by Damian Yerrick
The United States Patent and Trademark Office has granted several dumb patents. Here, I define "dumb patent" as a patent that U.S. patent law (Title 35, United States Code) would have disallowed because the inventions disclosed therein were obvious to anybody skilled in applied computer sciences given the prior art.
In this exhibit I'll give a link to the full text of each patent and reproduce one of the dumb claims (often the first). Most patents now subsisting expire 20 years after the filing date; those subsisting as of mid-1996 expire 17 years after the date of issue if that is longer.
Filed Feb. 12, 1985; issued June 28, 1988; assigned to Nintendo Co., Ltd. Inventor Murauchi claims to have invented
A variable image displaying apparatus using a raster scanning type display comprising:
- an addressable memory means for storing display data to be read out in a predetermined timing relationship with raster scanning of said display to produce a display image,
- input data means for supplying numerical data that determines image size,
- variable address data generating means having variable addressing increments for generating address data correlated with display data addresses stored in said memory means to output said display data, said variable address data generating means including arithmetic calculating means for digitally calculating addressing increments in response to said numerical data supplied by said input data means and in response to timing signals related to the scanning of said display, and
- said variable address data generating means being responsive to said arithmetic calculating means to increment addresses for addressing said memory means according to said numerical data that determines image size.
This and several other claims in the patent seem to cover hardware accelerated affine texture mapping where fill rate is generated in step with the pixel clock. It also seems to read on the horizontal sprite pixel doubling of the Atari 2600 "Stella" video chip and of the scanline doubling used to select low-resolution graphics modes on IBM's Enhanced Graphics Adapter.
Filed June 10, 1987; assigned to Nintendo Co., Ltd. Inventor Okada claims to have invented
A control apparatus using television video to display images on a video screen for simulated game play and target practice, comprising:
- target signal generating means for generating a signal or displaying a target at a location on a video screen,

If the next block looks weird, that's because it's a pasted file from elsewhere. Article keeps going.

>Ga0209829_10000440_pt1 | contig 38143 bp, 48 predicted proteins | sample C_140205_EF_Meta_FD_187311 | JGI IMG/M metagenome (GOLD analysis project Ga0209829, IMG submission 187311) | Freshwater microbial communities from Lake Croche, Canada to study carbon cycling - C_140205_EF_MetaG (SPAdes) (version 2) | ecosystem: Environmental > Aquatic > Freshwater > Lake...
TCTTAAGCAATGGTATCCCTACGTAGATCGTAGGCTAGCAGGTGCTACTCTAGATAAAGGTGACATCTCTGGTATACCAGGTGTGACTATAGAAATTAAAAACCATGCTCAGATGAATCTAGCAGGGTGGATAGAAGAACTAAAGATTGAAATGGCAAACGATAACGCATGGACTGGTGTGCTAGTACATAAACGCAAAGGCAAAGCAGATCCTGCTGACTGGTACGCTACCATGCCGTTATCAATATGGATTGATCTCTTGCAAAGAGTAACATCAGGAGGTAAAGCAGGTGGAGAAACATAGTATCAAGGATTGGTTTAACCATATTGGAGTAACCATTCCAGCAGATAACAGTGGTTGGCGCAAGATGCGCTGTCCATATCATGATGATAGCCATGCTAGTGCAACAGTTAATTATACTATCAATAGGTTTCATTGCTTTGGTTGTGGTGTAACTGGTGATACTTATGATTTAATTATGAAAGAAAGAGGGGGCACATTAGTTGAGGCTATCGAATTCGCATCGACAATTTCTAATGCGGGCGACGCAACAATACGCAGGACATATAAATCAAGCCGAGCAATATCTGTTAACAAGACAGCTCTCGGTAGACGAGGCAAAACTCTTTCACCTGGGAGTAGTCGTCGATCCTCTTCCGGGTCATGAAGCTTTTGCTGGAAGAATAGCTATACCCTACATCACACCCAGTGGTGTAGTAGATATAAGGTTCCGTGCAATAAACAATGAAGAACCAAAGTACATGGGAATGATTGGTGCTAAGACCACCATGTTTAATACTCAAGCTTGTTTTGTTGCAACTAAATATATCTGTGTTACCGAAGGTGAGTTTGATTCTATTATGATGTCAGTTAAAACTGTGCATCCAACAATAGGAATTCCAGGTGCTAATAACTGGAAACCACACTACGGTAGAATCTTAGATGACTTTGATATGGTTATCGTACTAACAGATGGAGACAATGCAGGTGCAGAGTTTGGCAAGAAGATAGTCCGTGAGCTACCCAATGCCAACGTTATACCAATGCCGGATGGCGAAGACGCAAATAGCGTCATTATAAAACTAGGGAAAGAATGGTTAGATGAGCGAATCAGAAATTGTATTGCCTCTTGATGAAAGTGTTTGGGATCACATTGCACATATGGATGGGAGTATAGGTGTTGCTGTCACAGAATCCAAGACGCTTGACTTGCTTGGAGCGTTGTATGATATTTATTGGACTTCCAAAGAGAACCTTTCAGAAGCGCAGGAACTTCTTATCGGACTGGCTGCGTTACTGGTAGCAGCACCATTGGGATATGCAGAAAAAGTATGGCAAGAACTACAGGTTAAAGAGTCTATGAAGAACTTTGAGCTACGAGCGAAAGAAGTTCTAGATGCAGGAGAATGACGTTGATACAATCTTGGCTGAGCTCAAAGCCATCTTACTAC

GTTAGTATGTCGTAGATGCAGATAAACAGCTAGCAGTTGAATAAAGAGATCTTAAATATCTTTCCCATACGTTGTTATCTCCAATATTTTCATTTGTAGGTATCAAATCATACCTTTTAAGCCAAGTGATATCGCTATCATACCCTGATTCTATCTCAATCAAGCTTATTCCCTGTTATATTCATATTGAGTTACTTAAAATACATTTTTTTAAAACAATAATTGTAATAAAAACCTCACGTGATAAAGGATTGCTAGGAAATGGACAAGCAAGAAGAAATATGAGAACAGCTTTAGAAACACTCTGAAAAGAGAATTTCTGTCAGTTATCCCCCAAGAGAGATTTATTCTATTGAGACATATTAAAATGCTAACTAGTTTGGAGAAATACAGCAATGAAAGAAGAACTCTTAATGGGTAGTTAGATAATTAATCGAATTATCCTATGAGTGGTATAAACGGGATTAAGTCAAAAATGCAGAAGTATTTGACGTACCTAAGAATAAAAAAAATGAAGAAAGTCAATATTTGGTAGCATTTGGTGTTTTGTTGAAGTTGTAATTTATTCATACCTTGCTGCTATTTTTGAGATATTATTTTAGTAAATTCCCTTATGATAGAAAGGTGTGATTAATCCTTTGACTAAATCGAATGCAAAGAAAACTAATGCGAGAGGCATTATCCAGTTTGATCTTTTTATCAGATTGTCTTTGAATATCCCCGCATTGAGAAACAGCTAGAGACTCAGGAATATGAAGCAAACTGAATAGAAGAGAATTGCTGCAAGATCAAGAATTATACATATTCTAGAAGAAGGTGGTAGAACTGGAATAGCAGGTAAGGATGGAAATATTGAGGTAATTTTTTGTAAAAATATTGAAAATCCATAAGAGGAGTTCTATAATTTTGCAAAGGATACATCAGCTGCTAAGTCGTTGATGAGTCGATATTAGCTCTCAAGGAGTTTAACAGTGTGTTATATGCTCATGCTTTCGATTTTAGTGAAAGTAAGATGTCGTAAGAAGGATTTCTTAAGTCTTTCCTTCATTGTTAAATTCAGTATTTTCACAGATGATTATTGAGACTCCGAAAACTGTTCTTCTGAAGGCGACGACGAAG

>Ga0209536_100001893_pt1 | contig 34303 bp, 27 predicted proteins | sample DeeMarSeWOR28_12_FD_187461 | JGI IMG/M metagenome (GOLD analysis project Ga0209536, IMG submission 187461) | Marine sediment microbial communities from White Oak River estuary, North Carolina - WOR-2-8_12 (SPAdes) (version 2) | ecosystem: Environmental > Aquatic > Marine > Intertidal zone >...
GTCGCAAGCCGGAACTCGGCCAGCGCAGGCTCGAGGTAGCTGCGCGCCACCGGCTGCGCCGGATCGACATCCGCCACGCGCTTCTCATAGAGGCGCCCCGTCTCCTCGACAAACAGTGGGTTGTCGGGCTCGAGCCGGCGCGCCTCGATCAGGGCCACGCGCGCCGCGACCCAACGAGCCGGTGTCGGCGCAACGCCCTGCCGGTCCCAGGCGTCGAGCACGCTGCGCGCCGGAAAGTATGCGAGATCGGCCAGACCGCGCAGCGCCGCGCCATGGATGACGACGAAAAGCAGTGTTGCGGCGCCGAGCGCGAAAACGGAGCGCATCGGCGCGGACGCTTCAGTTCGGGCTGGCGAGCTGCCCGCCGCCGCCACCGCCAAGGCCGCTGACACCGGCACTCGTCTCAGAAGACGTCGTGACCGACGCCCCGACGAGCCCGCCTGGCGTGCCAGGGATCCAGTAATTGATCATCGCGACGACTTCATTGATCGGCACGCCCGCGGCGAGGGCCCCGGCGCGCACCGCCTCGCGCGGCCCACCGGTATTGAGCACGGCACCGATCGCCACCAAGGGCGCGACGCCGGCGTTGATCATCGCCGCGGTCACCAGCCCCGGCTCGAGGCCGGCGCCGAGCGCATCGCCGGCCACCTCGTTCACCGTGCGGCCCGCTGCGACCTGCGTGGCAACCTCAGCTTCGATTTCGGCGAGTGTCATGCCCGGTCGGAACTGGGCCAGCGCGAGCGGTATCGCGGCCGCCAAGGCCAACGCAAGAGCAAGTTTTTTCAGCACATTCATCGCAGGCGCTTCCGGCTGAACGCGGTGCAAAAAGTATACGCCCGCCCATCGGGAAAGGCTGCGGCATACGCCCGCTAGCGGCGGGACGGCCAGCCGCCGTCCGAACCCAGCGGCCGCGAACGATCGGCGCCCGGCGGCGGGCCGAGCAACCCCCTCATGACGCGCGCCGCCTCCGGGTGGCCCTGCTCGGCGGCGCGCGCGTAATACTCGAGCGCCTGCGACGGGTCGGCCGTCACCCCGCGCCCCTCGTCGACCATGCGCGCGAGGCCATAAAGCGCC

- trigger signal generating means (44) for generating a trigger signal in response to a manual operation.
- photoelectric light detecting means for detecting light from the video screen in response to the trigger signal from said trigger signal generating means,
- black picture displaying means (6,8,10) for displaying a black picture for a predetermined period on said television screen in response to the trigger signal from said trigger signal generating means,
- spurious light determining means for determining whether said photoelectric light detecting means detects light during said predetermined period that said black picture is displayed,
- white picture displaying means (6,8,10) for displaying a white target area after said spurious light determining means determines that no light has been detected during said black picture on said video screen for a predetermined period, said white target area being placed substantially at the location where the target was displayed, and
- signal extracting means (43) for extracting a target detection signal form said photoelectric light detecting means when detecting light from the white target area displayed on said video screen, after lapse of said predetermined black picture displaying period.
Please don't tell me Nintendo invented the light pen, which was widely used on PCs before mice became commonplace. Heck, IBM's EGA had a light pen connector.
Filed Apr. 24, 1986; issued Aug. 22, 1989; assigned to Nintendo Co., Ltd. In this patent, inventor Nakagawa claims to have invented
- A floppy disk capable of being inserted into an insertion opening of a read/write unit, comprising:
- a rigid case having a substantially rectangular shape and being insertable into said insertion opening of said read/write unit, said case having opposite substantially rectangular main surfaces which form a space for containing a magnetic disk, said case assuming a first position during insertion or ejection of said case from said read/write unit, and said case being movable to a second position after insertion to complete loading of said case into said read/write unit to enable read/write operation, wherein the movement between said first position and said second position is substantially orthogonal to said main surface of said case; and
- recessed first identifying symbols formed on each of said opposite main surfaces at an end thereof in a direction of insertion of said rigid case, said recessed identifying symbols being formed symmetrically such that said case can be inserted into said opening of said read/write unit with either of said main surfaces facing upwards and one of said recessed identifying symbols will mate to a projected second identifying symbol which is formed inside said insertion opening of said read/write unit to allow said case to move from said first position to said second position to complete loading in said read/write unit, whereby reading of data by said read/write unit from said magnetic disk and writing of data by said read/write unit to said magnetic disk are not enabled unless one of said recessed identifying symbols and said projected identifying symbol mate.
- A floppy disk in accordance with claim 1, wherein said first and second identifying symbols comprise an assembly of characters.